FIRE STATISTICS
Due to heavy firefighting activity our fire statistics have not been updated. They will return when the database has been made current. Statewide air quality index readings are available at http://www.deq.state.or.us/aqi/index.aspx.

OTHER FIRE INFORMATION
ODF maintains a blog at http://wildfireoregondeptofforestry.blogspot.com/, which includes comprehensive breaking news on wildfires statewide, along with current fire statistics, and a frequently updated Twitter feed at https://twitter.com/ORDeptForestry. For information on wildfires in other jurisdictions within Oregon, go to the Northwest Interagency Coordination Center website, http://www.nwccweb.us/ and to the national Incident Information System website at http://inciweb.nwcg.gov/. Statewide air quality index readings are available at http://www.deq.state.or.us/aqi/index.aspx.

NEWS MEDIA
News media may call the Fire Information Duty Officer, (see below), 24/7 for fire information. The duty officer will call back promptly. Media may also call the Oregon Department of Forestry headquarters office, 503-945-7200, weekdays during business hours.

Tony Andersen | Public Information Officer
Desk (503) 945-7427
Cell   (503) 507-4481
tandersen@odf.state.or.us 

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Comments and questions

The purpose of this blog is to provide breaking news about wildfire activity on the forestlands protected by the Oregon Department of Forestry. We invite you to post questions or comments you have about current wildfires. Please keep your posts civil and free of profanity. You are also welcome to contact us by email at: information@odf.state.or.us.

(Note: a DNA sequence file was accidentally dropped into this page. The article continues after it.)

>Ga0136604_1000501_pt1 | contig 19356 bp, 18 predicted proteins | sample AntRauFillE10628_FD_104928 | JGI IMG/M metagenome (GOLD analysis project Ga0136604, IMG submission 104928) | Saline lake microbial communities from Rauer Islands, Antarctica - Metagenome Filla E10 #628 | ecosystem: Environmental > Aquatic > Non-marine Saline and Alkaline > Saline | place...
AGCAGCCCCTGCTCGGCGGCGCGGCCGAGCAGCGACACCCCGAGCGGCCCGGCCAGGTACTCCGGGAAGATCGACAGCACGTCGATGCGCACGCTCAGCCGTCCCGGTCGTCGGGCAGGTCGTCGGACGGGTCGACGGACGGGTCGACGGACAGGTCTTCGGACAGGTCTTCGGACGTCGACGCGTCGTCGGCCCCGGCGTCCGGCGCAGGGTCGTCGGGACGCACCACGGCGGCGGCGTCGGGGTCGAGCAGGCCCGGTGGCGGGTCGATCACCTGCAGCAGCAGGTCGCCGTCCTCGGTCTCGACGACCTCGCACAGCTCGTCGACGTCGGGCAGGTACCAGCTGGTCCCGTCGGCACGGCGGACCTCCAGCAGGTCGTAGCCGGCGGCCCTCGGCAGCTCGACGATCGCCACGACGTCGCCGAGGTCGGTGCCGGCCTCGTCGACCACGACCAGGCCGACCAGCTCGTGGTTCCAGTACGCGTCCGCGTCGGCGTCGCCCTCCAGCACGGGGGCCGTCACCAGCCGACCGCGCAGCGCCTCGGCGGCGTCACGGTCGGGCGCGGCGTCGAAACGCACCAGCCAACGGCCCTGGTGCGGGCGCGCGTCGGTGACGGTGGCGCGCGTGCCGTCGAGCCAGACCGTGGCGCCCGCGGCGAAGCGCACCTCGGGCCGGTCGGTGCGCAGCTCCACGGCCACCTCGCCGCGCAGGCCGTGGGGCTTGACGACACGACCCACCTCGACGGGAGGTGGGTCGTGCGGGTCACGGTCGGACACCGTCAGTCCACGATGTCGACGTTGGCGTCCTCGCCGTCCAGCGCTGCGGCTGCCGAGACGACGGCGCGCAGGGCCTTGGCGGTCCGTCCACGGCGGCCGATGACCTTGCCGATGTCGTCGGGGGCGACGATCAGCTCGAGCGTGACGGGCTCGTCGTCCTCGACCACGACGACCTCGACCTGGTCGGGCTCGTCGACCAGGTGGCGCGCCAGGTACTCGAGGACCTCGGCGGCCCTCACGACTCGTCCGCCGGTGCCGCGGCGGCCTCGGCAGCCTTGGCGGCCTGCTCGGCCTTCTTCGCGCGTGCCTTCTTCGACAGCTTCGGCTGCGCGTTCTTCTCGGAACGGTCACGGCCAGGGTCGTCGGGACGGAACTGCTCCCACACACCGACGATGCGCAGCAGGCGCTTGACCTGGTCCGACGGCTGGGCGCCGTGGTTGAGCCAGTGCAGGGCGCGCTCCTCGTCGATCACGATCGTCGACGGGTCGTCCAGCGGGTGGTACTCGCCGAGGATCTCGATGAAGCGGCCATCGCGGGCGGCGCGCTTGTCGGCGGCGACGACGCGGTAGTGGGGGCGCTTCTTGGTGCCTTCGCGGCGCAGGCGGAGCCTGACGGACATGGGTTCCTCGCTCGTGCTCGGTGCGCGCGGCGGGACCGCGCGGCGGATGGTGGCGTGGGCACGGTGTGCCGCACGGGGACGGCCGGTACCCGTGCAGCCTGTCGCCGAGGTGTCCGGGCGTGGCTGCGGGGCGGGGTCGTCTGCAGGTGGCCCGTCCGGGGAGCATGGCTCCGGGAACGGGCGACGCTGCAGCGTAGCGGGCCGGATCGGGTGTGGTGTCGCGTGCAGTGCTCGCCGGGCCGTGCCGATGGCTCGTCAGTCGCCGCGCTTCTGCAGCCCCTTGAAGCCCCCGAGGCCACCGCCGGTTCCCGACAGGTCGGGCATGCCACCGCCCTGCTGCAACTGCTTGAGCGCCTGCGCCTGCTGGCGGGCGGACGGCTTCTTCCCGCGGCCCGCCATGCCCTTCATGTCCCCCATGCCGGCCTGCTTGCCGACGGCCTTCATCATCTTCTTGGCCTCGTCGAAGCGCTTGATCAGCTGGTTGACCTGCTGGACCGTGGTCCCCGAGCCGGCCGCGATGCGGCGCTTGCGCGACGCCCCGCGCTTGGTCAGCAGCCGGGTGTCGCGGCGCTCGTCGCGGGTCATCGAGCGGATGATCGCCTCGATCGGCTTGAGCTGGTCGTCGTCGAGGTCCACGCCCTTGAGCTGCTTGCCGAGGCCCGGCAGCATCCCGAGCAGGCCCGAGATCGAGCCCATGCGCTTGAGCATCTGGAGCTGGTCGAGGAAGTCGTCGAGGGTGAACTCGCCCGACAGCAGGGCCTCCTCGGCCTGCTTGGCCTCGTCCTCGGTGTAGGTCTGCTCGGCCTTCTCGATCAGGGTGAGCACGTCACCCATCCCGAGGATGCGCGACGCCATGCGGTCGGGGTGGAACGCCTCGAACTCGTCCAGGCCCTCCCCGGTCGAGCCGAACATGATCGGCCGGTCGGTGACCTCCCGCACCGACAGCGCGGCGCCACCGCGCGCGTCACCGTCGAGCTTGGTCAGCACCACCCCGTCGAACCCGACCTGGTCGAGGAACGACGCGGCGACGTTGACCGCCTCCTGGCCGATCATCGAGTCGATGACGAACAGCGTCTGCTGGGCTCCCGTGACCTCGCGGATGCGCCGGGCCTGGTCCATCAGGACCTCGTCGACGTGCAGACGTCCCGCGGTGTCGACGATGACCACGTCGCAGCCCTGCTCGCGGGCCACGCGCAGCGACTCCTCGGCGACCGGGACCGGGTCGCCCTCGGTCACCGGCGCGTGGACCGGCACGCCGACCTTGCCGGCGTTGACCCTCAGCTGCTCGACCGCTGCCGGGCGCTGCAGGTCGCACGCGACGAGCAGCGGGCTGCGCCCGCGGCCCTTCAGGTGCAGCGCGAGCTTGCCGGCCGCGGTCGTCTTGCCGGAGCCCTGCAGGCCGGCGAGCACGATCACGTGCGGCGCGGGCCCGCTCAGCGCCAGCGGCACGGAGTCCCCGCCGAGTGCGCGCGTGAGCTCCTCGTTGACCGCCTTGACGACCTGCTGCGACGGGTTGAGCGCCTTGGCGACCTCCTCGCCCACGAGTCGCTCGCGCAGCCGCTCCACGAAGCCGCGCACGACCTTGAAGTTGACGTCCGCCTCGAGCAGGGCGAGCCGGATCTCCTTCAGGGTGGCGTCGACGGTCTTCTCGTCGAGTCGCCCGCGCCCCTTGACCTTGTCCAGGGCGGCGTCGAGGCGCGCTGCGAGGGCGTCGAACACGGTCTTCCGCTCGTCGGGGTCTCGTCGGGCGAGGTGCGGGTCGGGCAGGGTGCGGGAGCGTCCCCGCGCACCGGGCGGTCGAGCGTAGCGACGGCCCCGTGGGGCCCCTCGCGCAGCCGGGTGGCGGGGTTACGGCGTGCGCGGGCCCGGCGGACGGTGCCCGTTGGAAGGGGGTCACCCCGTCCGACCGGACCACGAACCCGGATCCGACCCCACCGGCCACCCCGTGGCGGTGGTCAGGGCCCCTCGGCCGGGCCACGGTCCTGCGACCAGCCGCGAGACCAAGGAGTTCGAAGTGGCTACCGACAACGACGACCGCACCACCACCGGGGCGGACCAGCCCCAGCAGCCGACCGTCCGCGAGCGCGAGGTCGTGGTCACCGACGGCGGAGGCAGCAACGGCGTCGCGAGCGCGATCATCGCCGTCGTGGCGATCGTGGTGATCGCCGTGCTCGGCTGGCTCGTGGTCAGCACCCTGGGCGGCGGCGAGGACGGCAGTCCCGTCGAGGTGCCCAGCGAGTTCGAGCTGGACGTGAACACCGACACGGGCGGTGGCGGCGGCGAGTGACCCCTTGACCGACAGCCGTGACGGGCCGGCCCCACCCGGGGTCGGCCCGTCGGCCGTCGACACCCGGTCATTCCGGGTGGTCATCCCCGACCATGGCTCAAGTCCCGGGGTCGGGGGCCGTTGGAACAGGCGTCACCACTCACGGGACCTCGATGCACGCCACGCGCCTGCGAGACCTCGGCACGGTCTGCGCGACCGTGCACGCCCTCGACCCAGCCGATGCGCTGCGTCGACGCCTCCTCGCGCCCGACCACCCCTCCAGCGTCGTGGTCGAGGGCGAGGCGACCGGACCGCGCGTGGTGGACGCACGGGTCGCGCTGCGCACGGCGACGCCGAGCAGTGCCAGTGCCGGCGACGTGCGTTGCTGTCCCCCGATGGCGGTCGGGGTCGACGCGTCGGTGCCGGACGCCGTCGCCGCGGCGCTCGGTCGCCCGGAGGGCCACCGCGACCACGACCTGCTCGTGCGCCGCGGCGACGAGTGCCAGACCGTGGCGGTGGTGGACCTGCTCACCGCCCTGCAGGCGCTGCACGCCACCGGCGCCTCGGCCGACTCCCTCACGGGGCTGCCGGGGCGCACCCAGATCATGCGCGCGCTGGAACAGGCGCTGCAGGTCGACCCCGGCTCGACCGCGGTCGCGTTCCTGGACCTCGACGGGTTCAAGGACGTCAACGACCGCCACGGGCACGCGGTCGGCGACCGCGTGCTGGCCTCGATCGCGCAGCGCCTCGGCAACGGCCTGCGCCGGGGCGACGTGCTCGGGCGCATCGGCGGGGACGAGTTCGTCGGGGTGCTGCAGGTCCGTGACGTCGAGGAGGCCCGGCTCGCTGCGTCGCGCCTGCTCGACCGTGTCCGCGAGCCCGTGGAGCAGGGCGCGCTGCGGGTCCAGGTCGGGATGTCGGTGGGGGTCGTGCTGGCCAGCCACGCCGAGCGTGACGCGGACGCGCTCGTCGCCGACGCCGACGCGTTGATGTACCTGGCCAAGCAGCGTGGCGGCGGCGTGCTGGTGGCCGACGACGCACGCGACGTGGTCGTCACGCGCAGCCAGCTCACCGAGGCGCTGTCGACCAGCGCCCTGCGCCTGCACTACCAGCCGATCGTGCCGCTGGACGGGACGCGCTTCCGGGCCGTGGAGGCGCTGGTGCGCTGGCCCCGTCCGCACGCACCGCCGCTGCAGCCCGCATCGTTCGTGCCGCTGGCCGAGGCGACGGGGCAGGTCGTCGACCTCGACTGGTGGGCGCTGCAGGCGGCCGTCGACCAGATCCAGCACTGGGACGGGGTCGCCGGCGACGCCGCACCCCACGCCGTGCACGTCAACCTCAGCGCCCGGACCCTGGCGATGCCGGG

Current wildfire info

Cool, wet weather in the winter of 2016-17 ended Oregon's long drought and left a thick snowpack at higher elevations which will take some time to melt. However, even in non-drought years Oregon's warm, dry summers create conditions that allow for fire to start and spread. In an average summer firefighters still see almost a thousand fires on lands protected by the Oregon Department of Forestry.



What we do

Protection jurisdiction

The Oregon Dept. of Forestry protects 16 million acres of private and public forestlands from wildfire. This includes all private forestlands in Oregon as well as state- and local government-owned forests, along with 2.8 million acres of federal Bureau of Land Management lands in the western part of the state. There are about 30.4 million total acres of forest in Oregon.



Fire suppression policy

The department fights fire aggressively, seeking to put out most fires at 10 acres or smaller. This approach minimizes damage to the timber resource and fish and wildlife habitat, and protects lives and property. It also saves money. While suppressing large fires can cost millions of dollars, economic and environmental damage from wildfires can be many times greater.




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Oregon Dept. of Forestry's public information officers in Salem, Ore., maintain this blog. During the wildfire season, we spend much of our time reporting on fires and firefighting to news media and the public.